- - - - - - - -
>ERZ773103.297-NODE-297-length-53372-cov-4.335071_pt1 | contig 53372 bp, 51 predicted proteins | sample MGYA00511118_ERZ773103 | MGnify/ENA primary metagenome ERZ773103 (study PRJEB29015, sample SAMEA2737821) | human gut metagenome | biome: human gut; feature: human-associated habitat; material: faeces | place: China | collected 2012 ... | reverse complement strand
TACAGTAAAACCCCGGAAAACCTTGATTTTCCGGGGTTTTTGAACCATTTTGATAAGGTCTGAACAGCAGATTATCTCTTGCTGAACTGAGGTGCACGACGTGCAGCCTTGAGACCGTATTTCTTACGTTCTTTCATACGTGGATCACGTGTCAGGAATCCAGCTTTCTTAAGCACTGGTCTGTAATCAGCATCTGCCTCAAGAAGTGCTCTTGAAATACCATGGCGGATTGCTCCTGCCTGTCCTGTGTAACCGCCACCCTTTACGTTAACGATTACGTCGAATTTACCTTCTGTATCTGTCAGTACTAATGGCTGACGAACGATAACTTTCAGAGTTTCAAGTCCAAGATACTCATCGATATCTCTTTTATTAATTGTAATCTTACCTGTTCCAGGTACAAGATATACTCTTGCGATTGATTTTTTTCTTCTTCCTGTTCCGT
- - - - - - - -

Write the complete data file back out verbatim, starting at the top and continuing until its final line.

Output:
>ERZ773103.297-NODE-297-length-53372-cov-4.335071_pt1 | contig 53372 bp, 51 predicted proteins | sample MGYA00511118_ERZ773103 | MGnify/ENA primary metagenome ERZ773103 (study PRJEB29015, sample SAMEA2737821) | human gut metagenome | biome: human gut; feature: human-associated habitat; material: faeces | place: China | collected 2012 ... | reverse complement strand
TACAGTAAAACCCCGGAAAACCTTGATTTTCCGGGGTTTTTGAACCATTTTGATAAGGTCTGAACAGCAGATTATCTCTTGCTGAACTGAGGTGCACGACGTGCAGCCTTGAGACCGTATTTCTTACGTTCTTTCATACGTGGATCACGTGTCAGGAATCCAGCTTTCTTAAGCACTGGTCTGTAATCAGCATCTGCCTCAAGAAGTGCTCTTGAAATACCATGGCGGATTGCTCCTGCCTGTCCTGTGTAACCGCCACCCTTTACGTTAACGATTACGTCGAATTTACCTTCTGTATCTGTCAGTACTAATGGCTGACGAACGATAACTTTCAGAGTTTCAAGTCCAAGATACTCATCGATATCTCTTTTATTAATTGTAATCTTACCTGTTCCAGGTACAAGATATACTCTTGCGATTGATTTTTTTCTTCTTCCTGTTCCGT